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  1. /** @page primerpatches Patch Primer
  2. This page provides an introduction to patching that may be useful
  3. for OpenOCD contributors who are unfamiliar with the process.
  4. @section primerpatchintro Introduction to Patching
  5. The standard method for creating patches requires developers to:
  6. - checkout the git repository (or bring a copy up-to-date),
  7. - make the necessary modifications to a working copy,
  8. - check with 'git status' to see which files will be modified/added, and
  9. - use 'git diff' to review the changes and produce a patch.
  10. It is important to minimize the changes to only those lines that contain
  11. important differences; do not allow stray whitespace changes into your
  12. patches, and keep the focus to a single logical change.
  13. @section primerpatchcreate Creating Patches
  14. You can create a patch (from the root of your working copy) with a
  15. command like the following example: @par
  16. @verbatim
  17. git diff > patch-name.patch
  18. @endverbatim
  19. where @a patch-name should be something that is descriptive and unique.
  20. The above command will create a patch containing all of the changes in
  21. the working copy; if you want to obtain a subset, simply provide the
  22. list of files to the command: @par
  23. @verbatim
  24. git diff doc > <patch-name>-doc.patch
  25. git diff src > <patch-name>-src.patch
  26. @endverbatim
  27. This will create two patches, each containing only those changes present
  28. in the subdirectory specified.
  29. @subsection primerpatchcreate Naming Patches
  30. One developer has evolved an informal standard for naming his patches: @par
  31. @verbatim
  32. <project>-<lod>-<action>-<task>.patch
  33. @endverbatim
  34. where @a project is @c openocd, @a lod (line-of-development) could be a
  35. subsystem (e.g. @c jtag, @c jlink, etc.) or other group identifier,
  36. @a action is @c add, @c change, @c fix, @c update, etc., and @a task is
  37. whatever the patch will accomplish (in 2-4 words).
  38. This scheme does not need to be followed, but it is helpful for
  39. maintainers that receive many patches. You do not want your own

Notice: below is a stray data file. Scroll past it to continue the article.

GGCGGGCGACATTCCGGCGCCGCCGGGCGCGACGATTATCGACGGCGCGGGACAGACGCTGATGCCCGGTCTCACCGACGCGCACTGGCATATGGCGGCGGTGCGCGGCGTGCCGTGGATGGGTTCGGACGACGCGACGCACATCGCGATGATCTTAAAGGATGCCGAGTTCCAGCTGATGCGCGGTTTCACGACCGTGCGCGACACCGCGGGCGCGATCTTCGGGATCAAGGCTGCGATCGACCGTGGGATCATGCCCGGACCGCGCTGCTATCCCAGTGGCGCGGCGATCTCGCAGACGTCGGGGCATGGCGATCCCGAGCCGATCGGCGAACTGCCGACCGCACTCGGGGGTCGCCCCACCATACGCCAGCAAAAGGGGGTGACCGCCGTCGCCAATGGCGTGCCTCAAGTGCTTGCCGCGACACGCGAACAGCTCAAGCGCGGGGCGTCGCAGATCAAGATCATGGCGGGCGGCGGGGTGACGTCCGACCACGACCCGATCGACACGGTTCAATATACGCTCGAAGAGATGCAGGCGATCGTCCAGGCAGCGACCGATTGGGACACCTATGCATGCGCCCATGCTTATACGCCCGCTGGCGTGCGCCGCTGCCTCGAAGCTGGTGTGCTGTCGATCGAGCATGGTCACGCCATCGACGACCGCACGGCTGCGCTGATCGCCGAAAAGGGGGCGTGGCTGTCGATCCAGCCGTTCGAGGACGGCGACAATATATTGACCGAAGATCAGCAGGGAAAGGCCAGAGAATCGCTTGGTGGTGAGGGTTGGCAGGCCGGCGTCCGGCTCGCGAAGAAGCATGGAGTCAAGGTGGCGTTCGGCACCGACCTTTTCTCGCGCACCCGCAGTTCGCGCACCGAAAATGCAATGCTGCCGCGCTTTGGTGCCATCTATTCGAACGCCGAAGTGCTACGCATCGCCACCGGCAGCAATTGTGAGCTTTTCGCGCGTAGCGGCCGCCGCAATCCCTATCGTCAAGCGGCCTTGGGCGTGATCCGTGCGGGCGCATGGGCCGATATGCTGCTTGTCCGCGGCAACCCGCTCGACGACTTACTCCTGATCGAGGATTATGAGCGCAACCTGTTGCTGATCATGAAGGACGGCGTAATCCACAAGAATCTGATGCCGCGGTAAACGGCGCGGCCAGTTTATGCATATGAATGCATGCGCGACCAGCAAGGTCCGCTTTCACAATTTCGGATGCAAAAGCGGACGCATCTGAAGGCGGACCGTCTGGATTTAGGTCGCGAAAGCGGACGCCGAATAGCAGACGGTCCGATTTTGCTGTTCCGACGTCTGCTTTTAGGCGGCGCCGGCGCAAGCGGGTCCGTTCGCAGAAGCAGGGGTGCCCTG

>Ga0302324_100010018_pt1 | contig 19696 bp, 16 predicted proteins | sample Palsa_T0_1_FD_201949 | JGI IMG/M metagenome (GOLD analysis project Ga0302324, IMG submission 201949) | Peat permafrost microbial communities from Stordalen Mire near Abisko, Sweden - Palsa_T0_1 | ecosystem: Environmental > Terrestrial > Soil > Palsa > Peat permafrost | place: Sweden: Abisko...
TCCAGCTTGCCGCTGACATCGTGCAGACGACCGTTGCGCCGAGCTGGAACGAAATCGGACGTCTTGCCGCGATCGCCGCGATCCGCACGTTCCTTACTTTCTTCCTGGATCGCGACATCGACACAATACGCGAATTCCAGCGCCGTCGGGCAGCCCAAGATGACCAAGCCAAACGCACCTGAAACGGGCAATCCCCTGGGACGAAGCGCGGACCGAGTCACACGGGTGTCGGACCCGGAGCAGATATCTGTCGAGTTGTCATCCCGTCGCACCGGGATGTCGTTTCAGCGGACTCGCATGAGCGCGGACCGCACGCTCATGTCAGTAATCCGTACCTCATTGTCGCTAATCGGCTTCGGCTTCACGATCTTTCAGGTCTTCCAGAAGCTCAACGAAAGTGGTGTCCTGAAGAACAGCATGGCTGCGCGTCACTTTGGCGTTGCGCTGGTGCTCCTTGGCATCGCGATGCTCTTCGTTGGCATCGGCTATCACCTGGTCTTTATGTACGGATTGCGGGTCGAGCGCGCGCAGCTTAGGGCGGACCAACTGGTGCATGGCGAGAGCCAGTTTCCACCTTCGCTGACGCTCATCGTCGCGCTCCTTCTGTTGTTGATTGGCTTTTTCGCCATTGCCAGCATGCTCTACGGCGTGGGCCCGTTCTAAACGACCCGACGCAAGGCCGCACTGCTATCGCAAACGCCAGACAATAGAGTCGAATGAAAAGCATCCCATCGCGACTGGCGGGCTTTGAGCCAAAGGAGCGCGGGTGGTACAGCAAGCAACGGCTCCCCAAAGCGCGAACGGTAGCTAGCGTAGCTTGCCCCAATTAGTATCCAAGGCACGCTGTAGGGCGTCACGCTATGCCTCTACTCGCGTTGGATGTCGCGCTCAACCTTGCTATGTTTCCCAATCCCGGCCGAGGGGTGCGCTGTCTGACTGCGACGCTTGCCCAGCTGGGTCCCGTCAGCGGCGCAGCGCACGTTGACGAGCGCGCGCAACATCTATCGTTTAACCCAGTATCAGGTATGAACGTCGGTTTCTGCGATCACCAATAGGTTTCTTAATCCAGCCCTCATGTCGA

40. @c openocd.patch file to be accidentally overwritten by another
  41. submission, sending your patch to the bit bucket on accident.
  42. @section primerpatchpreflight Developer Review
  43. Before sending in patches, please make sure you have updated to the
  44. latest version of the trunk (using <code>git pull</code>) before creating
  45. your patch. This helps to increase the chances that it will apply
  46. cleanly to the trunk. However, the content matters most.
  47. When creating a patch using "<code>git diff</code>", git will
  48. produce a patch that contains all of the changes in your working copy.
  49. To manage multiple changes at once, you either need one working copy per
  50. patch, or you can specified specific files and directories when using
  51. <code>git diff</code>. Overlapping patches will be discussed in the
  52. next section.
  53. @todo Does git's treatment of line-endings behave sanely?
  54. Basically, the repository should use newlines internally,
  55. and convert to/from CRLF on Windows etc.
  56. @section primerpatchseries Patch Series
  57. As was mentioned above, each patch should contain one logical @c task,
  58. and multiple logical tasks should be split into a series of patches.
  59. There are no hard guidelines for how that is to be done; it's an art
  60. form. Many simple changes should not have to worry about being split,
  61. as they will naturally represent a single task.
  62. When working on several different non-intersecting lines of development,
  63. a combination of multiple working copies and patch series management
  64. techniques can become critical to efficiently managing change. This